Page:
## Getting Students to Practice Expert Thinking

Nobel-winner Carl Wieman will be speaking at FSU next week; we want to fit in one last message citing his practical advice on teaching, which is applicable across disciplines. We’ve condensed a bit, but the original is available here (and includes both references and strategies for minimizing the burden of grading).

### Creating good homework problems

*by Carl Wieman*

Homework is a vital part of learning in university courses, arguably it is where most of the learning takes place. Doing homework is typically where the student will put in the most hours of intense thought about the subject, and such intense thought has been shown to be essential for developing mastery. However, the sheer amount of effort expended is not sufficient to ensure mastery. Students have completed thousands of practice physics problems and still do poorly on problems involving the use of simple physics concepts.

The essential features for making homework support learning are:

- there is challenging and prolonged practice of the components of expert thinking the student is to learn
- the student is motivated to invest the necessary time and effort
- the student gets feedback on their practice that gives them guidance as to how they can improve

We have shown large learning gains by analyzing the thinking a physicist uses, and then having students practice and get feedback on this type of thinking in class. The same approach can be applied to the design of homework problems in science and engineering. We start by considering the components of expert thinking that one wants the students to develop and the shortcomings of typical “back of the textbook chapter” problems.

**Generic components of expertise in all fields of science and engineering. Be able to:**

- Identify what concepts are useful for solving the problem and have criteria to use to decide which concepts are relevant and which are not;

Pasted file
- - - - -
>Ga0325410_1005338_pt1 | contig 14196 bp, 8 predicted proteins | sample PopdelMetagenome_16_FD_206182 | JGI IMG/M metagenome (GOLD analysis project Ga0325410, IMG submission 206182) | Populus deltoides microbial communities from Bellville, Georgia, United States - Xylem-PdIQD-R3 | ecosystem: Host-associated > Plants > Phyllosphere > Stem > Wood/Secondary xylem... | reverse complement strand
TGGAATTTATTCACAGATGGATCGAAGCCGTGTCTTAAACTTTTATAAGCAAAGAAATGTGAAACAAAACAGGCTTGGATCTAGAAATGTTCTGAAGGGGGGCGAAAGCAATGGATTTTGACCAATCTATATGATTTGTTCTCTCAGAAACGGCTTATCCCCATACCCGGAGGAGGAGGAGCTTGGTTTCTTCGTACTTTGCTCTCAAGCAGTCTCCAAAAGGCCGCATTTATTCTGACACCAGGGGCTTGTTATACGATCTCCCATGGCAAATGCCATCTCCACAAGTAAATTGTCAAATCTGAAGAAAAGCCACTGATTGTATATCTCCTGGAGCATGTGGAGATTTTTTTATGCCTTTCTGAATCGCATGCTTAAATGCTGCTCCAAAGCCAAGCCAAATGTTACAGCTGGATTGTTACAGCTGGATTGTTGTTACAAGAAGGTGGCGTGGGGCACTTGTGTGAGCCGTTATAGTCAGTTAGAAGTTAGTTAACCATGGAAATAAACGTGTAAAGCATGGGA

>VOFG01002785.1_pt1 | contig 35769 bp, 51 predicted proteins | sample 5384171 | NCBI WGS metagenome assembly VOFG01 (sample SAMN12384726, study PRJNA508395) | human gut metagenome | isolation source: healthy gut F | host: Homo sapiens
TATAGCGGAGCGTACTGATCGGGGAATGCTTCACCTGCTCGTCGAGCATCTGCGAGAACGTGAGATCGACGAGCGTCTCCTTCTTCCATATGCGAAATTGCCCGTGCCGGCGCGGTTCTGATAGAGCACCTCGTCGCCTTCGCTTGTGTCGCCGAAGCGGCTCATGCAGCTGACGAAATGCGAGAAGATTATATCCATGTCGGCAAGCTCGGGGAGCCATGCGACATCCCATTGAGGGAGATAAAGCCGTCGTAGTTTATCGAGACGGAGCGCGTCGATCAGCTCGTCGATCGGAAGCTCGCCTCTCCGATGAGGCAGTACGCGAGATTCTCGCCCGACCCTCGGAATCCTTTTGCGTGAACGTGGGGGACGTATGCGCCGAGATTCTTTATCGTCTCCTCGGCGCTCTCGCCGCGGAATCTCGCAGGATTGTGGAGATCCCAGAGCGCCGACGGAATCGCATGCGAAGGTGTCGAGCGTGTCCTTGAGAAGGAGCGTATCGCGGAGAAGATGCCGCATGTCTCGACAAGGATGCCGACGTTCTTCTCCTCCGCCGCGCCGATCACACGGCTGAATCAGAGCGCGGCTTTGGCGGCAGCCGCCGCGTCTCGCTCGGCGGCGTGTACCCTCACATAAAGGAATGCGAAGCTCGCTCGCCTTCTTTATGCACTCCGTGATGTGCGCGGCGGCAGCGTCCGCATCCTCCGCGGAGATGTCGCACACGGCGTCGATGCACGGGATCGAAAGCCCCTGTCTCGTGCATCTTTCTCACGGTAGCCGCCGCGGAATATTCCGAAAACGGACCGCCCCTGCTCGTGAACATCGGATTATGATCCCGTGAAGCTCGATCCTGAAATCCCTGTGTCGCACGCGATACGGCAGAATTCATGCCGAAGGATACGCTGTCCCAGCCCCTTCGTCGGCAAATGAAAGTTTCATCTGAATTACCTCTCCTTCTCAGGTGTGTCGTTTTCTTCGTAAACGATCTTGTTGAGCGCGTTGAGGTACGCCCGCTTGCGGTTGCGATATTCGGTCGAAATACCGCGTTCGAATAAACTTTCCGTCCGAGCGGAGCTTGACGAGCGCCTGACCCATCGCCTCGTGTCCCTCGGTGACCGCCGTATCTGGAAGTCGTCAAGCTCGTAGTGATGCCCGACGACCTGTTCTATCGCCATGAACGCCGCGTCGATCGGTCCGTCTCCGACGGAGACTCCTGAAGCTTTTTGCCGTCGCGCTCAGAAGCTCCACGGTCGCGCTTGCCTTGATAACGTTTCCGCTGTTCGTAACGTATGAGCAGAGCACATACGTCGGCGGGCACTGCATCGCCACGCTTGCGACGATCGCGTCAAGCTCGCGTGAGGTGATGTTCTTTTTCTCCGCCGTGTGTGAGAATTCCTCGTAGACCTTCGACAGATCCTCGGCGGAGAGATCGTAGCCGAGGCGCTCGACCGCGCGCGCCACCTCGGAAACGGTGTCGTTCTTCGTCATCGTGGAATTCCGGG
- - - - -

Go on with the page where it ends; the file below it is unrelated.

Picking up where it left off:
- separate surface features from the underlying structural elements that determine what concepts apply;
- identify what information is needed to solve the problem and what is irrelevant;
- look up and, as appropriate, estimate values and/or deduce information that is needed but not given;
- make appropriate simplifying assumptions;
- break down a complex problem into appropriate pieces;
- plan a solution;
- carry out routine frequently-needed solution procedures quickly and correctly, and have criteria for choosing when a specific procedure should be used;
- articulate and suitably apply a set of criteria for evaluating if a solution or intermediate result makes sense.

use multiple specialized representations of information and move fluently between them to gain new insights, and identify criteria for deciding which representation is most useful in a given situation;

If one considers a typical back-of-the-chapter homework problem, it is clear that few of these components are practiced….The typical problem will result in the student primarily practicing and getting feedback on carrying out routine procedures that are given in textbook. In addition, most standard problems…will strip away the context, to avoid complicating the routine practice. Such idealized artificial problems provide no motivation for students put in effort or see any value in mastering the subject.

A criteria for any homework problem should be that it can pass the “Why should anyone care about the solution to the problem?” test. (Anyone other than the instructor.) The best problems are ones that the students can see provide solutions that are obviously relevant and useful to their immediate surroundings or intended future careers, but admittedly that can be a high bar. However, it is not so difficult to find some meaningful task a person in some occupation would need to carry out that utilizes the knowledge and skills involved in the problem. If you find yourself unable to find any such context, you should ask yourself why you are bothering to teach this material. I have dropped more than one topic from my courses after confronting such a realization.